Yesterday, the House Judiciary Committee’s subcommittee on the Constitution held a hearing on Rep. Chris Smith’s “No Taxpayer Funding for Abortion Act.” The hearing was contentious, as political discussions of abortion policy usually are, and has earned plenty of media coverage. The Washington Post wrote about it here and Politico has an article here. But, the debate over abortion is not just contentious, it is also curious because of the way it exposes the intellectual and philosophic inconsistencies of both parties.
Michael Gerson was one of the champions of the "compassionate conservatism" that George W. Bush ran on in 2000 and, as a Post columnist, Gerson continues to give voice to a morally serious understanding of politics. It is curious that this non-Catholic seems more interested in the Catholic intellectual tradition than many Catholic politicians!
Today, he has an interesting essay that echoes some of the issues I have rasied in these pages, specifically, how the libertarian instincts of some in the GOP base is at cross purposes with Catholic social teachings. Gerson is right to instruct his Republican friends to consult the Catholic tradition and to allow it to serve as a check on some of the Tea Party hyper-individualism. Gerson is also correct in his admonition to some Democrats to allow the Catholic intellectual tradition to put a check on their, very different, hyper-individualism. Alas, I suspect that at the national level, political orthodoxies will continue to trump religious orthodoxies.
I was delighted to see such heartfelt comments on my post last week about BBQ. To be clear, and to repeat, I do not consider BBQ preferences to be the stuff of orthodoxy. Kansas City style BBQ may be the "official" BBQ of the National Catholic Reporter, but I am just as happy with North Carolina BBQ, east or west, when I am served it. Beef or pork is another instance where what the Holy Father calls the "great et, et" comes into play: Why choose between them when you can enjoy both! Protestant theology is classically defined by its penchant for "either/or" constructions. We RCs prefer "both/and."
It is almost comical to watch pundits analyze Sarah Palin as if she were just like other politicians. She is not. By way of example, Politico has an article today about Bristol Palin, in which she discusses politics nad her personal life. The header with the link on the homepage at Politico reads "Bristol talks politics, personal life." The editors did not even feel the need to list her last name although there is a photo.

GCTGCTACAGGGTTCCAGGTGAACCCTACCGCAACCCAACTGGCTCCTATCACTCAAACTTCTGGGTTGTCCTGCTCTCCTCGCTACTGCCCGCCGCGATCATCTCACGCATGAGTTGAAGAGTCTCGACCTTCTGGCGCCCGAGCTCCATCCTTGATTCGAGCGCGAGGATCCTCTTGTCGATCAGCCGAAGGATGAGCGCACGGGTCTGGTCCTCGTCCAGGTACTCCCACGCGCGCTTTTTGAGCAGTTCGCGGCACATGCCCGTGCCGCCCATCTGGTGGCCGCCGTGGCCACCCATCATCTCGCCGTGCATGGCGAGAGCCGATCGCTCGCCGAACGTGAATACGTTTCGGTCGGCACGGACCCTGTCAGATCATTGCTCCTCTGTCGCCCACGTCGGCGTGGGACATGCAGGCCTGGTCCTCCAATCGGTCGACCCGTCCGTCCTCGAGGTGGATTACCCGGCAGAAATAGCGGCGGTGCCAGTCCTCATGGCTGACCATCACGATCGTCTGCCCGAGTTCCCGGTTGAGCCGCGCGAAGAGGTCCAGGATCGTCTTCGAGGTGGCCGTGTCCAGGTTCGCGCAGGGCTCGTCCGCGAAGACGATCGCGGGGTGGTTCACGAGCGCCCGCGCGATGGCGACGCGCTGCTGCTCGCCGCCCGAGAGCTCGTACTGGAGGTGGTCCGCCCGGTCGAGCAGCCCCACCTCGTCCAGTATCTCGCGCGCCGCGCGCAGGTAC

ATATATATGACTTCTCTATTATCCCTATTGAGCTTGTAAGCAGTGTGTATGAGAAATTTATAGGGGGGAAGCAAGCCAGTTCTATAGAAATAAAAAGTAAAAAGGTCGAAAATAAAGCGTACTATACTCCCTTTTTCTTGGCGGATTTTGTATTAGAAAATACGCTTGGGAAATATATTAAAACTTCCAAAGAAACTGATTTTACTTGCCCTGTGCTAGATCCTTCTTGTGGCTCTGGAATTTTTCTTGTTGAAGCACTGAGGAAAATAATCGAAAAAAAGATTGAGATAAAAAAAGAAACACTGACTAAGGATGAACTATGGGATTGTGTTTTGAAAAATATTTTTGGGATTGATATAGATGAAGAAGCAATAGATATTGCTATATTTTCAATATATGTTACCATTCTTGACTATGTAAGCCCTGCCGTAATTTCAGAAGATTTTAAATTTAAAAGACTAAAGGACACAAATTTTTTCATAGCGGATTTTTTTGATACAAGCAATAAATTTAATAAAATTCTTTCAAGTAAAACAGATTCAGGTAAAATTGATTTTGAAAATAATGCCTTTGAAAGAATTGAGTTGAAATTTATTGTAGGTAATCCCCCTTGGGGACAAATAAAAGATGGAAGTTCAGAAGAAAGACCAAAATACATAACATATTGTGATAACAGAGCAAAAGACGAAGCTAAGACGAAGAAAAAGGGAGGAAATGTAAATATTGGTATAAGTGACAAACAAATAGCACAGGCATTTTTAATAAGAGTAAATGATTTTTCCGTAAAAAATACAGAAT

Ask yourself this. Does anyone know the name of Gov. Tim Pawlenty's children? Does anyone know if Sen. John Thune has children?
Ask yourself this: Who are those people who are identified only by their first name? Oprah is. Bono is. Diana was. When you break into the culture in such a way that only your first name need be used, and when your claim to the culture's attention is that your Mom was a less-than-full term Governor of Alaska, that Mom has broken through standard categories of political analysis.
Our friends at Vox Nova have a fine takedown of the American Papist who wonders why more of us on the left have not joined him in applauding a group that stages videotaped encounters with the staff at Planned Parenthood clinics in an effort to "expose" them and their nefarious deeds.
I am no fan of Planned Parenthood. But, these juvenile, staged, videotaped encounters, like the earlier efforts to take on and take down ACORN, are not worthy of comment. They entirely miss the fact that the people they are "exposing" are, perhaps, not as morally indignant as the Papist wants them to be because they are trying to figure out what the hell is going on. If someone goes in with a problem, really any problem, a counselor should not attack them. It takes a while to answer basic questions: Is this person making this up? Is this person mentally unbalanced? Is this a hoax? How desperate is this person? The sense of bewilderment is not the same as a sense of moral laxity.